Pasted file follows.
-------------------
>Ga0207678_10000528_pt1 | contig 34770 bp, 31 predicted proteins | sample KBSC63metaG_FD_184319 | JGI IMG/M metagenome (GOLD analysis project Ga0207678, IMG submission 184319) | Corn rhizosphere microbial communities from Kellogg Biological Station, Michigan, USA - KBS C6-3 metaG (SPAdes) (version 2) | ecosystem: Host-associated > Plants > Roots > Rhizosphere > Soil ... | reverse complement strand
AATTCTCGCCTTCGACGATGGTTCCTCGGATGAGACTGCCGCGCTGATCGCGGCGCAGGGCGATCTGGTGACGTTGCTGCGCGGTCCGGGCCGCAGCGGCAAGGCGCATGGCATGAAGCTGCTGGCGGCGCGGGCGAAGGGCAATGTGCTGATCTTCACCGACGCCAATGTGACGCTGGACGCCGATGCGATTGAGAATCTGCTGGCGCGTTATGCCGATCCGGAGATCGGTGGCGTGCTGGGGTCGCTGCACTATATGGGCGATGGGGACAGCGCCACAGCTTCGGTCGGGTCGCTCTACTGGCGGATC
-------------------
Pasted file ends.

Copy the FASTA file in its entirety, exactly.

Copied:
>Ga0207678_10000528_pt1 | contig 34770 bp, 31 predicted proteins | sample KBSC63metaG_FD_184319 | JGI IMG/M metagenome (GOLD analysis project Ga0207678, IMG submission 184319) | Corn rhizosphere microbial communities from Kellogg Biological Station, Michigan, USA - KBS C6-3 metaG (SPAdes) (version 2) | ecosystem: Host-associated > Plants > Roots > Rhizosphere > Soil ... | reverse complement strand
AATTCTCGCCTTCGACGATGGTTCCTCGGATGAGACTGCCGCGCTGATCGCGGCGCAGGGCGATCTGGTGACGTTGCTGCGCGGTCCGGGCCGCAGCGGCAAGGCGCATGGCATGAAGCTGCTGGCGGCGCGGGCGAAGGGCAATGTGCTGATCTTCACCGACGCCAATGTGACGCTGGACGCCGATGCGATTGAGAATCTGCTGGCGCGTTATGCCGATCCGGAGATCGGTGGCGTGCTGGGGTCGCTGCACTATATGGGCGATGGGGACAGCGCCACAGCTTCGGTCGGGTCGCTCTACTGGCGGATC